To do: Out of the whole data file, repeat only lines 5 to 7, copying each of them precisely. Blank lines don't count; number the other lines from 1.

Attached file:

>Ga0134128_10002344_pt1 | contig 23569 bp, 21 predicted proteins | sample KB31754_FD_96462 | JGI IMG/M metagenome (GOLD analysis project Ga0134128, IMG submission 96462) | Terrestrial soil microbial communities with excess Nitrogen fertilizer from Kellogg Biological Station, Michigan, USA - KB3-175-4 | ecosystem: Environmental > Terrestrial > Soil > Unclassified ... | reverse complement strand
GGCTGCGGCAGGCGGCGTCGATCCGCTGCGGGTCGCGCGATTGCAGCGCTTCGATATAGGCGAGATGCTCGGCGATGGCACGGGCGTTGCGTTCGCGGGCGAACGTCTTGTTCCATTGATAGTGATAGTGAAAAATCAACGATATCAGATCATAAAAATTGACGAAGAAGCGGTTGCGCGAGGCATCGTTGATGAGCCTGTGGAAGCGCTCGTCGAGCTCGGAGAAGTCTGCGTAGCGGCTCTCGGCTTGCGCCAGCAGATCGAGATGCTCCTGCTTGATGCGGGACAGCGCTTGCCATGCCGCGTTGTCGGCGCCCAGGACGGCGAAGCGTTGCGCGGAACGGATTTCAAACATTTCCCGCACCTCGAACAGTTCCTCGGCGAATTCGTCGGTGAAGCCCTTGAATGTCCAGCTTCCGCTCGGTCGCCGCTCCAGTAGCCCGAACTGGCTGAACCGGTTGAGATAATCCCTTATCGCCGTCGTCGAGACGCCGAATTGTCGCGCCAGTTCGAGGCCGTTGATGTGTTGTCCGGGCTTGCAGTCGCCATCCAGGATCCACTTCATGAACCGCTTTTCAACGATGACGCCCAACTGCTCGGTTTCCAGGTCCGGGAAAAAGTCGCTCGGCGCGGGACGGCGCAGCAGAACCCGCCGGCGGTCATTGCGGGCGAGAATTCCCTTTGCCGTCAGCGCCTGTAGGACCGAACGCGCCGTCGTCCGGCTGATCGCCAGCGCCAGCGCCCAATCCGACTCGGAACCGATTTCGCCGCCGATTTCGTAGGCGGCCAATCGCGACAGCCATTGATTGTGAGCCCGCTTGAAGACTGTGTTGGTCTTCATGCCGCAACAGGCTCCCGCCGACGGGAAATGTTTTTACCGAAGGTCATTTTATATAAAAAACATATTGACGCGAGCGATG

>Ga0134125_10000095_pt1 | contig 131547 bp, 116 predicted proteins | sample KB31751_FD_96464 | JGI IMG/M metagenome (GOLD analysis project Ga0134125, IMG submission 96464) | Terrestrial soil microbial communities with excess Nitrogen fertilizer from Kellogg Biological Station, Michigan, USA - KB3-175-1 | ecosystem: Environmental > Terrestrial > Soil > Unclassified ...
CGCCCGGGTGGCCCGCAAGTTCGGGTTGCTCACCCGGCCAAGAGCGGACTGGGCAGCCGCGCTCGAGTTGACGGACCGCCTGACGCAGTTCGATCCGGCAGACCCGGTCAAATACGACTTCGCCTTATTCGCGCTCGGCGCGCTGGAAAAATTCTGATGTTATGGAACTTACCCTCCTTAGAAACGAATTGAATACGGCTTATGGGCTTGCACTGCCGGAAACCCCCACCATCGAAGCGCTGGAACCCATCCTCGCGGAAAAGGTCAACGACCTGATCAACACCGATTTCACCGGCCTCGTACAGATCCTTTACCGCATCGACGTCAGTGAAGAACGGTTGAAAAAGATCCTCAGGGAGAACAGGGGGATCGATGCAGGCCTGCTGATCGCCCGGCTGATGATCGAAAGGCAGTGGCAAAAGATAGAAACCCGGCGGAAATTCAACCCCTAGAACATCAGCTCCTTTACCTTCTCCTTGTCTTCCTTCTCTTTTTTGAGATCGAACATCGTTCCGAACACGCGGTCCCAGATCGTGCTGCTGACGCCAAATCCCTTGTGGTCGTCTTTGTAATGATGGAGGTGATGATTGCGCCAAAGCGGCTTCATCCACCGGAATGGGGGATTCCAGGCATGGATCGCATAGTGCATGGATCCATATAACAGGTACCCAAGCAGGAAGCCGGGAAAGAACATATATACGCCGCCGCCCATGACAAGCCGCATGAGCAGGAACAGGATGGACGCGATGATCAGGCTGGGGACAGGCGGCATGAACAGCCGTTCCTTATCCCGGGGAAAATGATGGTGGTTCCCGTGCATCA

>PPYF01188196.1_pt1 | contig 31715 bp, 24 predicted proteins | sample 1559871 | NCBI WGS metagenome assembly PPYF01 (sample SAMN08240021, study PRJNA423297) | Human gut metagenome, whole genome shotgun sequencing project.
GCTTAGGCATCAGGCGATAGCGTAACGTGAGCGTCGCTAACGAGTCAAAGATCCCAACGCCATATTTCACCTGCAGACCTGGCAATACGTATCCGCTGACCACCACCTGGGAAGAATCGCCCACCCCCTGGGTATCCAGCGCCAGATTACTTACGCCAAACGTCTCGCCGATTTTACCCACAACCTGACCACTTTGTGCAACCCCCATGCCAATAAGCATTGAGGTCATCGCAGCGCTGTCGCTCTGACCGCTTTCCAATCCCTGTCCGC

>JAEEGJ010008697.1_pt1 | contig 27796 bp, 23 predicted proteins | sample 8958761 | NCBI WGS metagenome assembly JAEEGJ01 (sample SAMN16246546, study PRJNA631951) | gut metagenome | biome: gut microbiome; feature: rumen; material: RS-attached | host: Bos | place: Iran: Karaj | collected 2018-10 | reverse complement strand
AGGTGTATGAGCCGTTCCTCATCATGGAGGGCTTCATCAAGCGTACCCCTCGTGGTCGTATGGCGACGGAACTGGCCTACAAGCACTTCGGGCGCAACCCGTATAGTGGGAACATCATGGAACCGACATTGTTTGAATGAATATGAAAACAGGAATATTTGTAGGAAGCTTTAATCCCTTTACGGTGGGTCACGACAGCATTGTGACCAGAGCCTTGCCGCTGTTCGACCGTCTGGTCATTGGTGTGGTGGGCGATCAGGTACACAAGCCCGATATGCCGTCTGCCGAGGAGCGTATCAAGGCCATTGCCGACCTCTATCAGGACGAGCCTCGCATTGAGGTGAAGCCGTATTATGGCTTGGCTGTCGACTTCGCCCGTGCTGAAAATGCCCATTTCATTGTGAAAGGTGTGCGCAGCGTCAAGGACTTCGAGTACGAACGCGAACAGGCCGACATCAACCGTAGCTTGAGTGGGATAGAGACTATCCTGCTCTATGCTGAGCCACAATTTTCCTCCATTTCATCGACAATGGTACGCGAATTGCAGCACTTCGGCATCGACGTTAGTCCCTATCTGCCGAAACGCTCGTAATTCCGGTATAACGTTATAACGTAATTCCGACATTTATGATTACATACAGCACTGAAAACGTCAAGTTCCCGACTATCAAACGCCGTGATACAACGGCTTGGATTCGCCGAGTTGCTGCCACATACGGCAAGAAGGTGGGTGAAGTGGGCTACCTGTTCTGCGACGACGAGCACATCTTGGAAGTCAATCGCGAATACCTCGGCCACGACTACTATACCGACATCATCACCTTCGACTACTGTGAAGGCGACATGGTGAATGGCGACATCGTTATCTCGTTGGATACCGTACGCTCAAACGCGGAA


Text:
>PPYF01188196.1_pt1 | contig 31715 bp, 24 predicted proteins | sample 1559871 | NCBI WGS metagenome assembly PPYF01 (sample SAMN08240021, study PRJNA423297) | Human gut metagenome, whole genome shotgun sequencing project.
GCTTAGGCATCAGGCGATAGCGTAACGTGAGCGTCGCTAACGAGTCAAAGATCCCAACGCCATATTTCACCTGCAGACCTGGCAATACGTATCCGCTGACCACCACCTGGGAAGAATCGCCCACCCCCTGGGTATCCAGCGCCAGATTACTTACGCCAAACGTCTCGCCGATTTTACCCACAACCTGACCACTTTGTGCAACCCCCATGCCAATAAGCATTGAGGTCATCGCAGCGCTGTCGCTCTGACCGCTTTCCAATCCCTGTCCGC

>JAEEGJ010008697.1_pt1 | contig 27796 bp, 23 predicted proteins | sample 8958761 | NCBI WGS metagenome assembly JAEEGJ01 (sample SAMN16246546, study PRJNA631951) | gut metagenome | biome: gut microbiome; feature: rumen; material: RS-attached | host: Bos | place: Iran: Karaj | collected 2018-10 | reverse complement strand